CHIP Coverage is Important for Pregnant Women Too
While the importance of the Children’s Health Insurance Program (CHIP) for children has been widely documented, it is also important to remember that states can and many do use CHIP to provide coverage to low-and moderate-income pregnant women. With federal-funding for CHIP due to run out by the end of this federal fiscal year (September 2017), there are again discussions at the national level about the future of this coverage program. The following are some of the concerns state CHIP directors have shared with NASHP for pregnant women if funding for CHIP is not continued.
Pregnant women are at risk of losing coverage. Currently, nineteen states have opted to cover pregnant women using CHIP funds. A recent NASHP poll of these states found that approximately 320,000 pregnant women were enrolled in CHIP-funded coverage at some point during the last state fiscal year. CHIP eligibility for pregnant women, as it is for children, is targeted towards those with low- to moderate family income and ranges from 185% to approximately 300% of the federal poverty level. This eligibility and enrollment data is broken down by state CHIP program and displayed on our CHIP Eligibility for Pregnant Women Map. Without CHIP some of the currently covered pregnant women may have access to other sources of coverage, such as private insurance through exchanges or through employer-sponsored coverage, but it could be very costly and ultimately unaffordable. Others who are uninsured and become pregnant may not be able to access exchange coverage if they try to enroll outside of open enrollment periods. And finally some women may not meet exchange eligibility rules that bar certain immigration statuses from enrolling in coverage.
Exchange coverage might not be enough. With the implementation of the Affordable Care Act, pregnant women have new choices when it comes to coverage, such as access to private coverage through Health Insurance Marketplaces. Women face many decisions when navigating their coverage options and must weigh costs, access to existing providers, penalties for gaps in coverage and the possibility of transitioning to different coverage options post-pregnancy depending on their state. Although many women may qualify for tax credits and subsidies to make exchange plans more affordable, such coverage may still be too expensive for some low-income pregnant women. This is compared to CHIP, which is low or no cost for qualifying low-income pregnant women. NASHP recently explored the coverage options and decisions that pregnant women face in a set of infographics. These infographics also highlight policy implications for states to consider to improve coverage for pregnant women.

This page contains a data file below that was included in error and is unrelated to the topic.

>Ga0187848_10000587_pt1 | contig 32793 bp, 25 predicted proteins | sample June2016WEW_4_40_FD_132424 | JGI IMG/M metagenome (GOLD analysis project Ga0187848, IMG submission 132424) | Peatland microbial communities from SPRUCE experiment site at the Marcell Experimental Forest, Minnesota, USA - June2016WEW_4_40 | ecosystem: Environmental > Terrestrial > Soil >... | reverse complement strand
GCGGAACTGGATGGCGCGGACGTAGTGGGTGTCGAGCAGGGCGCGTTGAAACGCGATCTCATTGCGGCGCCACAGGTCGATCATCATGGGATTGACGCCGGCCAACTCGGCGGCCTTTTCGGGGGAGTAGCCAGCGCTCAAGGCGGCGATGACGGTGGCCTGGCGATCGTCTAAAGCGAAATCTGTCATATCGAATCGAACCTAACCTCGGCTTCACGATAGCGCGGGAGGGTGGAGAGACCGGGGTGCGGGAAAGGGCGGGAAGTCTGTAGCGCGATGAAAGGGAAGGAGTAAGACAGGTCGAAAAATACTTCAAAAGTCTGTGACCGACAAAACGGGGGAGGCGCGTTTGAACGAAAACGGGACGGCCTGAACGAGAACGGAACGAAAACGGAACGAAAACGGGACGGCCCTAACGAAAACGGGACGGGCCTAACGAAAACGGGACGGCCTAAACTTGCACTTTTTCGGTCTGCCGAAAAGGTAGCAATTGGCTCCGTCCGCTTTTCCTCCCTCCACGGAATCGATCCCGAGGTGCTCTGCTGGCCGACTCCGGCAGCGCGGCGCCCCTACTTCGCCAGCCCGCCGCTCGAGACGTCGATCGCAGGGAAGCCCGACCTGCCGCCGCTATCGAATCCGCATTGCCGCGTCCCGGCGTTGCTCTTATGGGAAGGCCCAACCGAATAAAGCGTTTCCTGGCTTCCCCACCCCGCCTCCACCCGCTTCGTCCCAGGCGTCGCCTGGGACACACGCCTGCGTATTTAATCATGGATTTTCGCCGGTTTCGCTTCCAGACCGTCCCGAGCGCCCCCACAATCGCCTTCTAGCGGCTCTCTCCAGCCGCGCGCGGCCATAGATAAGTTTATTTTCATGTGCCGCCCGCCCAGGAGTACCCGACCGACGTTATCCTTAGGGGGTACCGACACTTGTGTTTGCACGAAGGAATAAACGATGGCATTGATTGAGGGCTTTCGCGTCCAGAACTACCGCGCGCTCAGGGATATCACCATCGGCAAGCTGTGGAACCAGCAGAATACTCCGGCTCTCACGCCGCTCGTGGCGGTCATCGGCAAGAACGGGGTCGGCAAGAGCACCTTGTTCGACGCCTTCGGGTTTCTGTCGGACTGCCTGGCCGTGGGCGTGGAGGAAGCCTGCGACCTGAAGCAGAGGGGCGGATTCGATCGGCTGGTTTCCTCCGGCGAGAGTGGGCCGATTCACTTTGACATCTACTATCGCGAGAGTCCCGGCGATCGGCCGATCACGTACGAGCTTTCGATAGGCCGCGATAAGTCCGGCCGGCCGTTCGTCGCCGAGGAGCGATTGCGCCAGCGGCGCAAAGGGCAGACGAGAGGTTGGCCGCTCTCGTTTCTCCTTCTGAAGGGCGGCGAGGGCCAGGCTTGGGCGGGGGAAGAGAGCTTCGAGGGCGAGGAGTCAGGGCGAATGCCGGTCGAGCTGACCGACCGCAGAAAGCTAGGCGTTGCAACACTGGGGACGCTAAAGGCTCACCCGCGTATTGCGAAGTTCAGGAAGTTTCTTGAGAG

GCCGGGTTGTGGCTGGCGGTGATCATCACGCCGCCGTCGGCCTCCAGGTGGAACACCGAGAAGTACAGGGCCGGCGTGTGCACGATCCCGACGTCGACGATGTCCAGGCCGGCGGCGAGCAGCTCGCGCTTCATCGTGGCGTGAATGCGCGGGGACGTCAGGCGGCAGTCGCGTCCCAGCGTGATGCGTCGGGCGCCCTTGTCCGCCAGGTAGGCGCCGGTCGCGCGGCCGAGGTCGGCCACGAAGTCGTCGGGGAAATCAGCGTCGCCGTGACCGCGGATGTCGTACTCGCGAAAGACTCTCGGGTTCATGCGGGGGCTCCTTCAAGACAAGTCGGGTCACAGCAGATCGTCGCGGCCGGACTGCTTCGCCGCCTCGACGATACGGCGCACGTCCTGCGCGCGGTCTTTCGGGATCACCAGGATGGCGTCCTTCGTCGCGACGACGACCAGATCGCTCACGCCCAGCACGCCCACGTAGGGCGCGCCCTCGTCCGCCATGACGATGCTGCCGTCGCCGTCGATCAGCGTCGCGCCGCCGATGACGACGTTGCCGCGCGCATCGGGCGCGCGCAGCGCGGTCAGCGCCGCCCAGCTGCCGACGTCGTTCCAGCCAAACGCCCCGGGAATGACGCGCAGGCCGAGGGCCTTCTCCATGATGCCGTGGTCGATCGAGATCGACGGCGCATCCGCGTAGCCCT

Ensuring access to critical pre-natal care. Since 2002 states have had the option to use CHIP funds to provide coverage for income-eligible pregnant women regardless of their immigration status through the “unborn child option.” Currently 15 states operate coverage programs under the CHIP unborn child option. The services provided through this option can be more limited than the typical CHIP benefit package and are intended to support the growth and development of the unborn child. Because the coverage is targeted to the unborn child, who will be a citizen of the United States, the pregnant woman’s immigration status is not a determining factor for eligibility.
In addition to paying for delivery costs, the CHIP unborn child coverage allows states the option to provide access to important pre-natal care so lower income women are more likely to have healthier pregnancies. Healthier pregnancies lead to lower-risk, lower cost deliveries and an increased likelihood of healthier babies. State officials are concerned that without this coverage, there would be increased uncompensated care costs to hospitals for both delivering and caring for infants from potentially higher risk births. Ensuring pre-natal care reduces the risk for poor birth outcomes, which not only affect medical costs, but future costs to schools.
In the coming months as federal policymakers and state and national stakeholders consider the future of CHIP, pregnant women and their unique, important health care needs should be included in these discussions.